The temperature at the bottom of the reactor pressure vessel in Unit 3 remains above cold shutdown conditions. The indicated temperature at the feed water nozzle of the reactor pressure vessel is 100 °C and at the bottom of the reactor pressure vessel is 108 °C. The reactor pressure vessel and the dry well remain at atmospheric pressure.

There has been no change in the status in Unit 6 or in the common spent fuel storage facility.

2. Radiation Monitoring

On 20 April, deposition of I-131 was detected in 8 prefectures, ranging from 2.4 to 80 Bq/m2. Deposition of Cs-137 was detected in seven prefectures, the values reported ranging from 2.6 to 87 Bq/m2.

Gamma dose rates are measured daily in all 47 prefectures. For Fukushima on 20 April a gamma dose rate of 1.9 µSv/h was reported, and for Ibaraki prefecture a gamma dose rate of 0.12 µSv/h was reported. In all other prefectures, reported gamma dose rates were below 0.1 µSv/h.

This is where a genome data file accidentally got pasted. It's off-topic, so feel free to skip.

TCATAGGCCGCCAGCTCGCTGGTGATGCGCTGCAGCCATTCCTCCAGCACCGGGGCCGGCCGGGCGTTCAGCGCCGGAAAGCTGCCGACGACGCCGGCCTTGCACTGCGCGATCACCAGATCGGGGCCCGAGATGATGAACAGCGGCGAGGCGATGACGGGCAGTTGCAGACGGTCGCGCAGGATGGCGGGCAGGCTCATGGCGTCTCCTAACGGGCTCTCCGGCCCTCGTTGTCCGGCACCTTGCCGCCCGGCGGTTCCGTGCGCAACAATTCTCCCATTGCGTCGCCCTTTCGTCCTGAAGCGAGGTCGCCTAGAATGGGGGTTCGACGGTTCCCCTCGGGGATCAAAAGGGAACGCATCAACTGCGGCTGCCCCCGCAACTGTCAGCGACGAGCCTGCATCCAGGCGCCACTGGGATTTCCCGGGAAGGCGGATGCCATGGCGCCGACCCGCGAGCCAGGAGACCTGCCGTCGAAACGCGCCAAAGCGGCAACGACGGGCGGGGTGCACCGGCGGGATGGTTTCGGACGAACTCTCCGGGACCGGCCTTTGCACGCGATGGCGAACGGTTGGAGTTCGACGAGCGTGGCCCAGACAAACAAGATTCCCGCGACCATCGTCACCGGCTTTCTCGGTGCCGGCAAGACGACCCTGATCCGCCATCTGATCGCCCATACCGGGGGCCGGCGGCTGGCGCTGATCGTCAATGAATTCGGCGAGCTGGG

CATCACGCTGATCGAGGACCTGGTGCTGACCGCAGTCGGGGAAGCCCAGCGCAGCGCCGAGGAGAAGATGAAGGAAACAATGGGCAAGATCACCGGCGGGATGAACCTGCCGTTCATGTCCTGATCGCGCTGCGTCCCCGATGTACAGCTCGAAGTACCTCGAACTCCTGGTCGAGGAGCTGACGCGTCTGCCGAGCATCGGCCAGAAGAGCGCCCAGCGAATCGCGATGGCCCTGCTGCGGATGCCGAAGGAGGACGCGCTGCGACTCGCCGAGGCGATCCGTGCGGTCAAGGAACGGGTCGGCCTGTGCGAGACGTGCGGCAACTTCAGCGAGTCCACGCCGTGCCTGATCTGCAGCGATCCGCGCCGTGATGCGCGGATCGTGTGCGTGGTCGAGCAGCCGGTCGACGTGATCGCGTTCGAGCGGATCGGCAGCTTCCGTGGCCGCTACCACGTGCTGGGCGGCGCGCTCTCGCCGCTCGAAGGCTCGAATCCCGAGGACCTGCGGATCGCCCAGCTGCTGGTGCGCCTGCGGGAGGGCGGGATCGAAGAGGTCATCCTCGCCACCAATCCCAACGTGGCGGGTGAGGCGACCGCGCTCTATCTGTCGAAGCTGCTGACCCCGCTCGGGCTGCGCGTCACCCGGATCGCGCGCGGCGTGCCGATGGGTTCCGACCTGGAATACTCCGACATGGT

Dose rates are also reported specifically for the eastern part of Fukushima prefecture, for distances beyond 30 km from Fukushima Daiichi. On 19 April the values in this area ranged from 0.1 to 22 µSv/h.

In cooperation with local universities, the Japanese Ministry of Education, Culture, Sports, Science and Technology (MEXT) has set up an additional monitoring programme. For 20 April, measurements of gamma dose rates were reported for 54 cities in 40 prefectures. In Fukushima City a value of 0.42 µSv/h was reported. For nine cities, gamma dose rates between 0.13 and 0.17 µSv/h were reported. For all other cities reported gamma dose rates were below 0.1 µSv/h.

I-131 or Cs-137 is detectable in drinking water, but at levels below 1 Bq/L and in only a few prefectures. As of 20 April, one restriction on drinking water for infants relating to I-131 (100 Bq/L) remains in place for a small scale water supply in a village of the Fukushima prefecture.